Ten years ago, Google unveiled an open-source image format called WebP. The new format can significantly reduce the file sizes of images without loss of visual clarity, and it fully supports transparency. WebP is the perfect successor to JPEG and PNG image formats.
Ten years later, very few web developers use it. That’s because while every other browser added support for WebP, Apple stubbornly refused to add WebP support to WebKit (Safari). That is, until now.
Apple revealed in its Safari 14 Beta Release Notes that it was finally adding WebP support. That means when iOS and iPadOS 14, and macOS 11 are released in Fall 2020, all major browsers on mobile and desktop will support WebP.
It may still take at least another year or two before webmasters can start using WebP images exclusively. It will mainly depend on the percentage of WebP compatible browsers that visit the site. Alternatively, sites can use a technique that works for all modern browsers today if they want to switch over to using WebP now.
The first option, which is the simplest, is to use Cloudflare’s Polish image optimization tool. Cloudflare will automatically convert JPEG and PNG to WebP, and serve them to browsers that support it. However, suppose you prefer to have complete control over the images the site serves. You can use the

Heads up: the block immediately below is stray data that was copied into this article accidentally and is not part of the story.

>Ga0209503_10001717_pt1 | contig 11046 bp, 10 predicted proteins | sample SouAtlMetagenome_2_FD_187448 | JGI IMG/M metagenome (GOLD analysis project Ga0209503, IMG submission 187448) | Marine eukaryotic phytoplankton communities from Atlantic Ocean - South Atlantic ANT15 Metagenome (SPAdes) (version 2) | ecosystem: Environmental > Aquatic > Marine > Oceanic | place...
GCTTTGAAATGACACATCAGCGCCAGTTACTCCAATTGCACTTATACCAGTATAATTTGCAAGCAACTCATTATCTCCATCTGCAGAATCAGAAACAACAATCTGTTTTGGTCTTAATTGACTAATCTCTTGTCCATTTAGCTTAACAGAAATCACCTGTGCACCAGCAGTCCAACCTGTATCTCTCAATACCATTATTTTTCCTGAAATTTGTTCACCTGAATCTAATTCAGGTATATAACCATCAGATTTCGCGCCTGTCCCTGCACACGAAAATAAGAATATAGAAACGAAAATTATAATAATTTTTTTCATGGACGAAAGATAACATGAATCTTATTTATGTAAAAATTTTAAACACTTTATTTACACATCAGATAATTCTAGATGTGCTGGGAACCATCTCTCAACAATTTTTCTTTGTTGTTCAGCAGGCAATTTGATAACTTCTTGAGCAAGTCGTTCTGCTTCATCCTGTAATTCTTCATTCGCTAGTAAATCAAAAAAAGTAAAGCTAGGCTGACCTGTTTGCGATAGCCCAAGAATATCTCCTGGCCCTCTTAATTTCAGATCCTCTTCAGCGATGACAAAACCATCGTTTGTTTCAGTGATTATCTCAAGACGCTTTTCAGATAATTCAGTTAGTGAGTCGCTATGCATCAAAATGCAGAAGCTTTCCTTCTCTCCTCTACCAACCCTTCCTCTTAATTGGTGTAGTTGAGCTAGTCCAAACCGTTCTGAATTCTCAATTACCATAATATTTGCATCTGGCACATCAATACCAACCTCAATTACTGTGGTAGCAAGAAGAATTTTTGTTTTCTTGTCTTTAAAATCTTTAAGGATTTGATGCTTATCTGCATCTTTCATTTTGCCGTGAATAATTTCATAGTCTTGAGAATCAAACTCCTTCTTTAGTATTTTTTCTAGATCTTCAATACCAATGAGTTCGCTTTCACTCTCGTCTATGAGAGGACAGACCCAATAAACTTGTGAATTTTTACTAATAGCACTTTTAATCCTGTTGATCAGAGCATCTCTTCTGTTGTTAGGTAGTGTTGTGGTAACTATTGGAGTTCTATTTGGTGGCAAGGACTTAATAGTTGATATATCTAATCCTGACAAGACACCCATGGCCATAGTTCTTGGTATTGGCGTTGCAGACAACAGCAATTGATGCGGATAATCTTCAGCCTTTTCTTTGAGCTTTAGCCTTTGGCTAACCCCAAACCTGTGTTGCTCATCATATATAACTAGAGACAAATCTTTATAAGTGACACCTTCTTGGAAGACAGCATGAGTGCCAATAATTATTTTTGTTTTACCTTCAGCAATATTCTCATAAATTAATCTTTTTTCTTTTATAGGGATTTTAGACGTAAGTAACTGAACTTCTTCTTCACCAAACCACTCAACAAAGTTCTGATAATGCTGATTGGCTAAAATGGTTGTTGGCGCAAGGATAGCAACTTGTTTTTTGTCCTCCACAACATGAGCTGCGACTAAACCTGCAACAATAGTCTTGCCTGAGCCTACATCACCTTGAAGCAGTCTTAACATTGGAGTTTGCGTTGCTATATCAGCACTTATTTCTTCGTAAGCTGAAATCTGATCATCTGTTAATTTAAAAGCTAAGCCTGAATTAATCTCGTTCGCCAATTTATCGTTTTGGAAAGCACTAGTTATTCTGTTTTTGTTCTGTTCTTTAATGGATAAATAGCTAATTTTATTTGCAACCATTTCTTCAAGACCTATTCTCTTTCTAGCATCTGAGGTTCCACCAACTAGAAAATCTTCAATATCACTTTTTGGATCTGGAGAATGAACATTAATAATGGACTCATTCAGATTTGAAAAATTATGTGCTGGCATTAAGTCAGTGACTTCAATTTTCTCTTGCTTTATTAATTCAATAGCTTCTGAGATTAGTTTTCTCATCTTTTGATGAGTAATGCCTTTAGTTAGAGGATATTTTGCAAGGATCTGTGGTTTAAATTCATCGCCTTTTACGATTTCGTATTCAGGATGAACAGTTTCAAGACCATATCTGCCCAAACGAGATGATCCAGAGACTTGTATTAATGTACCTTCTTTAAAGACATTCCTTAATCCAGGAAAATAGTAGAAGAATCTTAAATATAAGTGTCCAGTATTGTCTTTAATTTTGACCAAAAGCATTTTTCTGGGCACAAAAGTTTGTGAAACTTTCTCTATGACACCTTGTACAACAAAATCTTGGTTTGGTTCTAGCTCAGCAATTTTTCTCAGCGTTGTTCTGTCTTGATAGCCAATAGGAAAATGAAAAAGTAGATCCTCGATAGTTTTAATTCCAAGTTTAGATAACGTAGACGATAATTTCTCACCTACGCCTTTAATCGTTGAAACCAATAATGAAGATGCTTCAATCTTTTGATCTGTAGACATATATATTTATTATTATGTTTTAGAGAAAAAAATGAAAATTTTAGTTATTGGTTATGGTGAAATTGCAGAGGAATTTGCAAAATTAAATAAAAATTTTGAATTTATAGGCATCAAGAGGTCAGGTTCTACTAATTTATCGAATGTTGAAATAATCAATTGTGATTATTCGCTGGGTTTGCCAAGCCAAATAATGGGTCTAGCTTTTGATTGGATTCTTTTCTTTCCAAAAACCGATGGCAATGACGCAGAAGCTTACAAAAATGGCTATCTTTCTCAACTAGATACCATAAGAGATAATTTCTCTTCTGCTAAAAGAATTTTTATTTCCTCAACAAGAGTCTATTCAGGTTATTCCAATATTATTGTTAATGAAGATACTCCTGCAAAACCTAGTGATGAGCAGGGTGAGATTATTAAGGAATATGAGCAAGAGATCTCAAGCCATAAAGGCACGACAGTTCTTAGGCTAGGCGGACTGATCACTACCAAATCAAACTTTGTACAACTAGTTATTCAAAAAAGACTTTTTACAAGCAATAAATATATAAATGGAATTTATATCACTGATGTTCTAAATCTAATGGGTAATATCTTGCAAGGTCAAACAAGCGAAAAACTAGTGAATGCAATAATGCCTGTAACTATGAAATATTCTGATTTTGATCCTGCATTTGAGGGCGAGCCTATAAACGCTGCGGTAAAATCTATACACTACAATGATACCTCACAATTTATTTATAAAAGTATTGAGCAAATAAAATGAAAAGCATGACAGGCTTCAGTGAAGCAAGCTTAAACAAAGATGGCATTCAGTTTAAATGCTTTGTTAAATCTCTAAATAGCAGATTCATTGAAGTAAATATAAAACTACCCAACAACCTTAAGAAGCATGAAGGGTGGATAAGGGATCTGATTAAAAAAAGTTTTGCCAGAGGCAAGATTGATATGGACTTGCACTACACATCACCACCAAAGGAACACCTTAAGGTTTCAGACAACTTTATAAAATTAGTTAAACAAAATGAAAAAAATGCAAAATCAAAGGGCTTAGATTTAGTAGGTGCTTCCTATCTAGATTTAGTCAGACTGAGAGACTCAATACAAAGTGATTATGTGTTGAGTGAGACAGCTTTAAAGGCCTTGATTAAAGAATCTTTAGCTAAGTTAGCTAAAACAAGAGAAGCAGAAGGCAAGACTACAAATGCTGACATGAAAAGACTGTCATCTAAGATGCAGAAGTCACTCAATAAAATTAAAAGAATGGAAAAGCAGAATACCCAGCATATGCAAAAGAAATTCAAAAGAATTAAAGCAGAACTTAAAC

picture element and
srcset attribute to deliver multiple image formats based on browser compatibility.
AVIF is superior to WebP
Innovation continues to outpace browser standards. As the decade-old WebP image format is poised to become a standard, finally, there’s a new image format, AVIF, that provides even better performance.
Daniel Aleksandersen, developer and editor of Ctrl Blog, tested AVIF against WebP and JPEG images. He concluded that
AVIF outperformed both JPEG and WebP for every image in the test.
Like WebP, the AVIF format likely has several years before it will see adoption by all major browsers. It’s currently only supported by Chrome.
Unlike WebP, the AVIF format has the interest of major companies like Netflix and Facebook, which may put pressure on Apple to support it in Safari sooner than later. Apple may also give it serious consideration because AVIF has HDR color support.
In February 2020, Netflix expounded on why they want AVIF to become an image format standard on the web. They provided numerous visual examples that showed how AVIF was a preferred image format compared to JPEG.
Hopefully, AVIF won’t take ten years to get adopted by all major browsers like it did for WebP. Regardless, webmasters can use the AVIF image format now by using the same
srcset attribute used in the previous example for WebP.